House moves to impeach Trump following insurrection at Capitol

Callie Harkins, Staff Writer

House Democrats introduced an article of impeachment on Jan. 11 following the insurrection that took place on Capitol Hill on Wednesday, Jan. 6. They took this extraordinary step after Republicans opposed a resolution introduced on Monday that formally called on Vice President Mike Pence to invoke the 25th Amendment. If the 25th Amendment were invoked, President Trump would be removed from office and Pence would immediately act as the commander in chief until Jan. 20, when President-elect Joe Biden is to be sworn in as 46th President of the United States. Vice President Pence has stated that he is not willing to invoke the 25th amendment at this time.

The 25th amendment, which was ratified in the winter of 1967 following the Kennedy assination, is designed primarily to be used in the case a President becomes ill, dies or resigns. However, Article IV of the amendment contains a written process through which the Vice President and a majority of Cabinet Members can determine that the sitting President is unable to fulfill the duties of the Office. For this to happen, the VP and more then half of the Cabinet must invoke the amendment and send a letter to Congress declaring the President unfit. Congress must then vote to uphold or deny the request. If two-thirds of both Houses of Congress confirm the action, the President will be removed permanently.

So what is happening? 

On Monday morning, House Democrats introduced an article of impeachment.  President Trump faces one charge: inciting an insurrection. The U.S. Criminal Code (Title 18, section 2383) states that “Whoever incites, sets on foot, assists, or engages in any rebellion or insurrection against the authority of the United States or the laws thereof, or gives aid or comfort thereto, shall be fined under this title or imprisoned for not more than 10 years, or both, and shall be incapable of holding any office under the United States.”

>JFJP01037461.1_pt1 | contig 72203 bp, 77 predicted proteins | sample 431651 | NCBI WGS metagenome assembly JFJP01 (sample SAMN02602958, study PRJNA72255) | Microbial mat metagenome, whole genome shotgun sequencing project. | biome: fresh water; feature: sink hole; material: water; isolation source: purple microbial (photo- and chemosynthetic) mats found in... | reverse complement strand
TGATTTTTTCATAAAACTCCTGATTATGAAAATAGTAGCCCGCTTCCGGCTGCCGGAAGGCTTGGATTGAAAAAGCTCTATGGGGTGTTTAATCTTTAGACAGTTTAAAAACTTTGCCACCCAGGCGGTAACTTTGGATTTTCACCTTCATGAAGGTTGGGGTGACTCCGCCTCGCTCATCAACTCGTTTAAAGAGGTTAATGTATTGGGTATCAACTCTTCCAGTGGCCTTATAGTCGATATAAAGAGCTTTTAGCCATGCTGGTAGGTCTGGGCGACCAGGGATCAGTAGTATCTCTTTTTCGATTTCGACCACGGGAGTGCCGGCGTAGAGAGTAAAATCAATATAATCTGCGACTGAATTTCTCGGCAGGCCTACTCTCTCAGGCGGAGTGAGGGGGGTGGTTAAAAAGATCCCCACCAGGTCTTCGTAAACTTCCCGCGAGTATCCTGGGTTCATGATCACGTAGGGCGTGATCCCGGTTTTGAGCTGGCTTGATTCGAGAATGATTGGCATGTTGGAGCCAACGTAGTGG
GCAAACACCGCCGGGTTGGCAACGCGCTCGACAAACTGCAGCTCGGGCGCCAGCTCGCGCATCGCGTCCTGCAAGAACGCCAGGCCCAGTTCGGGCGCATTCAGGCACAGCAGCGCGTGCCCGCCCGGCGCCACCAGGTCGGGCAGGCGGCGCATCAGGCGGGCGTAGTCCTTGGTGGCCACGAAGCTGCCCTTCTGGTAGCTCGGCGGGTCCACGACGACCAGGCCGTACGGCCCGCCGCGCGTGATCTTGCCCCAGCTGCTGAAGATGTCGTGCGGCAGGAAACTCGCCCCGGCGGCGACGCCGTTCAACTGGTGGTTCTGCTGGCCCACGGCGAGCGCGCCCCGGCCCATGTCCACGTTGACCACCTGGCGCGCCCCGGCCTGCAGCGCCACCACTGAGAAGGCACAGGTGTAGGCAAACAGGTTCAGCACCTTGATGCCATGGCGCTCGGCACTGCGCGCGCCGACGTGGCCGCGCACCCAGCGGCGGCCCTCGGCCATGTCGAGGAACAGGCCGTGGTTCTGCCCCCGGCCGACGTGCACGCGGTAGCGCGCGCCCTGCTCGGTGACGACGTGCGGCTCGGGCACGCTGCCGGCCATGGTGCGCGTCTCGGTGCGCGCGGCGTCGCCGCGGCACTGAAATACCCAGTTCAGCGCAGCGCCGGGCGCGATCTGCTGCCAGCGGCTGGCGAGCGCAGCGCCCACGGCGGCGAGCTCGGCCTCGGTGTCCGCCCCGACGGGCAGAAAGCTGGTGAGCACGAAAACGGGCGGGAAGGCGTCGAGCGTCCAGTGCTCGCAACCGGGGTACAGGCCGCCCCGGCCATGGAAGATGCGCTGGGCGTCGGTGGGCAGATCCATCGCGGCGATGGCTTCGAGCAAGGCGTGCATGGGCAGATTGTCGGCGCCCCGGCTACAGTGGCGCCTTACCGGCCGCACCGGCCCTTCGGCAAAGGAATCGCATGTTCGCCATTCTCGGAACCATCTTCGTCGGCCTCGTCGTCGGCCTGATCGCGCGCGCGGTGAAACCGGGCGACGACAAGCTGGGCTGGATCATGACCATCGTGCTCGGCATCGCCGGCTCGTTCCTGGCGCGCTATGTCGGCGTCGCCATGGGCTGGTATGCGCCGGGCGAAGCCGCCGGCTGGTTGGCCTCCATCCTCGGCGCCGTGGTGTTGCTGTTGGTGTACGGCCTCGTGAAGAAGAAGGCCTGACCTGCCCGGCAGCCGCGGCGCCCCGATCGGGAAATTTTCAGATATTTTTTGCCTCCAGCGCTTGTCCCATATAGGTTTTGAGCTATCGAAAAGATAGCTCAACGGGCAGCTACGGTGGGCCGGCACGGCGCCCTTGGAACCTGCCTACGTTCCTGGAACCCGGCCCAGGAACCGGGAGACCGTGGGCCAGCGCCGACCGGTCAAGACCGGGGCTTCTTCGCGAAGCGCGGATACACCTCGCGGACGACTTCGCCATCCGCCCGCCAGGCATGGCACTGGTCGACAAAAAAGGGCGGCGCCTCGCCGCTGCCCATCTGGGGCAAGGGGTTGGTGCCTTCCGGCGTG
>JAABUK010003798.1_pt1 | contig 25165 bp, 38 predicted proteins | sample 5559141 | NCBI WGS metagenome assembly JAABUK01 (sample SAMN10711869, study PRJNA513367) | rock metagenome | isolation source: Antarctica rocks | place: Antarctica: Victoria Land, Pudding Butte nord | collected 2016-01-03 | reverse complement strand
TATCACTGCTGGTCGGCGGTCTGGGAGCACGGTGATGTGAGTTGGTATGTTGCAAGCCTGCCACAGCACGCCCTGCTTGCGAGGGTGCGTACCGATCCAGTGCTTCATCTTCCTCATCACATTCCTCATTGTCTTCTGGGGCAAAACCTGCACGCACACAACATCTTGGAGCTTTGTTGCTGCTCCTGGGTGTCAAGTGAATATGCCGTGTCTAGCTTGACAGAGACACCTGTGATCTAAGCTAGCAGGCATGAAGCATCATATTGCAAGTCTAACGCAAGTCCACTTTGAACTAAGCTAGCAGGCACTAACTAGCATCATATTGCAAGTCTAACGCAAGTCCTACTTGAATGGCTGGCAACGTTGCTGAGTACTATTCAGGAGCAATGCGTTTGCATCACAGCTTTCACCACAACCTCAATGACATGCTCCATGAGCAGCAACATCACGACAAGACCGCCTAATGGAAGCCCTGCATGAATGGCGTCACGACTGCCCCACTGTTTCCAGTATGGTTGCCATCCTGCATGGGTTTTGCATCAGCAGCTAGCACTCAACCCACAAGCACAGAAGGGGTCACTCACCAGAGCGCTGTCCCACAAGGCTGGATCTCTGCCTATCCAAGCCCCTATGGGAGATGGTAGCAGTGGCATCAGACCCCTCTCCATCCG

More simply, according to the Merriam-Webster dictionary, an insurrection is “an act or instance of revolting against civil authority or an established government.” This charge comes following the attack on the United States Capitol where rioters equipped with zip ties and metal pipes broke into the halls of the building as well as offices and the Senate chamber.  At least five deaths are directly linked to the insurrection, including the murder of a U.S. Capitol Police Officer.

Trump is being accused of inciting the insurrection because of various tweets sent out between early December and Jan. 6, as well as a rally that ended only a few minutes before protestors took to the Capitol. He encouraged supporters “be there, be wild” and “fight much harder.” 

The House could vote to impeach President Trump as early as Wednesday of this week. If that happens, as it is expected to, President Trump would be the only President in US history to be impeached twice.

Once the Articles of Impeachment pass, the House sends them to the Senate. The Senate then holds a trial to determine if President Trump is guilty of the charge.  Even though President Trump’s term ends at noon on Jan. 20, 2021, he could still be tried by the Senate. If he is found guilty and is already out of office, he would lose his federal retirement, his Secret Service protection, and he would not be able to run for President again in 2024.